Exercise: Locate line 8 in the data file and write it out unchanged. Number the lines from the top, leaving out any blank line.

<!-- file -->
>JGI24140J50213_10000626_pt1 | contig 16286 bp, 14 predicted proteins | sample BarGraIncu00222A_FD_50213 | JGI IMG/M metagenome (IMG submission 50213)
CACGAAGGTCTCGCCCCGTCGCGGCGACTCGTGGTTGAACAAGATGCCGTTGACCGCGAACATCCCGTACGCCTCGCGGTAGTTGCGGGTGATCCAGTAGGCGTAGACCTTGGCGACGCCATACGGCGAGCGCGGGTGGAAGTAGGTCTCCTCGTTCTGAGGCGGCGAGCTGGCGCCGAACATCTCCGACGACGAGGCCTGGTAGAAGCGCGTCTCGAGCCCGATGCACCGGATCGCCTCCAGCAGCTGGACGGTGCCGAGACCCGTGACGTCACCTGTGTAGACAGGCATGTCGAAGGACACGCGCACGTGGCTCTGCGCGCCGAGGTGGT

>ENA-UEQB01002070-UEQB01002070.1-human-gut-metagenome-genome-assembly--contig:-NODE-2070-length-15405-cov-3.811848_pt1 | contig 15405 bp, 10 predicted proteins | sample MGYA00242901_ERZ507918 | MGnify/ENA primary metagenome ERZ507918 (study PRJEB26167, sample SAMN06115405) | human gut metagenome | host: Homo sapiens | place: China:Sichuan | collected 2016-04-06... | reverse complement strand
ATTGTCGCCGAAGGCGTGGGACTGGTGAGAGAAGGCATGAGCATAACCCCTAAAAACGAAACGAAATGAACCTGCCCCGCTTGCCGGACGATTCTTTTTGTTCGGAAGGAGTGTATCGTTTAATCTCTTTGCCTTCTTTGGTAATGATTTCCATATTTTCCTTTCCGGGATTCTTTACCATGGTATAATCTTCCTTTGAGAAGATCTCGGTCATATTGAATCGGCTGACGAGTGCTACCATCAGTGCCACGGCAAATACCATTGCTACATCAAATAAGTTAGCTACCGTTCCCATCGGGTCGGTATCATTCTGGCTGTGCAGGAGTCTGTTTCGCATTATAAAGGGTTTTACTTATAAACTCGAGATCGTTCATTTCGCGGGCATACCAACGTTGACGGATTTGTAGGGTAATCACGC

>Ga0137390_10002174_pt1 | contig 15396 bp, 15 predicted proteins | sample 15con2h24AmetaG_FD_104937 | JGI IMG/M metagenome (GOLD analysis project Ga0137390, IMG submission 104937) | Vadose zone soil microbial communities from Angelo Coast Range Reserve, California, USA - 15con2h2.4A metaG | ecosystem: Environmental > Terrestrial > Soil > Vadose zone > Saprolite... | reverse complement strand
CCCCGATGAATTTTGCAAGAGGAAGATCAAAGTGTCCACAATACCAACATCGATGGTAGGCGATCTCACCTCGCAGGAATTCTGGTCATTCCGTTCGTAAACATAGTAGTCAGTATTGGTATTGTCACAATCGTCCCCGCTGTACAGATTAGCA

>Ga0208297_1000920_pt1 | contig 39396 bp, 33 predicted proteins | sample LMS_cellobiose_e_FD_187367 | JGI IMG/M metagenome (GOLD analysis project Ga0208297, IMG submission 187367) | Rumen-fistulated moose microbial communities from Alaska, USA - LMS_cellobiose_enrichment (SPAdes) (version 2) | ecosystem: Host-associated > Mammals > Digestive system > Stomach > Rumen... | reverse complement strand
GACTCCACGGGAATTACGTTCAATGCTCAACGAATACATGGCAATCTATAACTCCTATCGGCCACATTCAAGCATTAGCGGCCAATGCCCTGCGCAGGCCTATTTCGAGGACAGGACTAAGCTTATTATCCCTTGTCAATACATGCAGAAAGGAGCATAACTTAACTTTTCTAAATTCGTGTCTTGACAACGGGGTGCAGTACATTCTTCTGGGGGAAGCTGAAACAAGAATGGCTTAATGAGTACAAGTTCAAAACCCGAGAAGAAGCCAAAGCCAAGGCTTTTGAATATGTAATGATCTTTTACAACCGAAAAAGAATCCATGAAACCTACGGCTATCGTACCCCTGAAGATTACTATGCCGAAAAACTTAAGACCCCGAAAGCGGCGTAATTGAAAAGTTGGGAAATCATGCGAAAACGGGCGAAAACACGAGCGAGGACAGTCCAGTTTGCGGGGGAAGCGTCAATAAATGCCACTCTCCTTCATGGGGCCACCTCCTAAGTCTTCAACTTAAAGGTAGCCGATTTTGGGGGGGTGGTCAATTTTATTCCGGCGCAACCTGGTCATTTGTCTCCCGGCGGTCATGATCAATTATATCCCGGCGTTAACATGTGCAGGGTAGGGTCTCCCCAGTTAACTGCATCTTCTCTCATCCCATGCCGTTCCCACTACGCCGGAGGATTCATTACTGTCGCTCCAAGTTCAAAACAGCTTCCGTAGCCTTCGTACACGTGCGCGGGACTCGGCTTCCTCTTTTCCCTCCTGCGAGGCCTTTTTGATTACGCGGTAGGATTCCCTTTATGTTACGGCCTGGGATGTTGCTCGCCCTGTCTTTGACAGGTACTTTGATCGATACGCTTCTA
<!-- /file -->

GACTCCACGGGAATTACGTTCAATGCTCAACGAATACATGGCAATCTATAACTCCTATCGGCCACATTCAAGCATTAGCGGCCAATGCCCTGCGCAGGCCTATTTCGAGGACAGGACTAAGCTTATTATCCCTTGTCAATACATGCAGAAAGGAGCATAACTTAACTTTTCTAAATTCGTGTCTTGACAACGGGGTGCAGTACATTCTTCTGGGGGAAGCTGAAACAAGAATGGCTTAATGAGTACAAGTTCAAAACCCGAGAAGAAGCCAAAGCCAAGGCTTTTGAATATGTAATGATCTTTTACAACCGAAAAAGAATCCATGAAACCTACGGCTATCGTACCCCTGAAGATTACTATGCCGAAAAACTTAAGACCCCGAAAGCGGCGTAATTGAAAAGTTGGGAAATCATGCGAAAACGGGCGAAAACACGAGCGAGGACAGTCCAGTTTGCGGGGGAAGCGTCAATAAATGCCACTCTCCTTCATGGGGCCACCTCCTAAGTCTTCAACTTAAAGGTAGCCGATTTTGGGGGGGTGGTCAATTTTATTCCGGCGCAACCTGGTCATTTGTCTCCCGGCGGTCATGATCAATTATATCCCGGCGTTAACATGTGCAGGGTAGGGTCTCCCCAGTTAACTGCATCTTCTCTCATCCCATGCCGTTCCCACTACGCCGGAGGATTCATTACTGTCGCTCCAAGTTCAAAACAGCTTCCGTAGCCTTCGTACACGTGCGCGGGACTCGGCTTCCTCTTTTCCCTCCTGCGAGGCCTTTTTGATTACGCGGTAGGATTCCCTTTATGTTACGGCCTGGGATGTTGCTCGCCCTGTCTTTGACAGGTACTTTGATCGATACGCTTCTA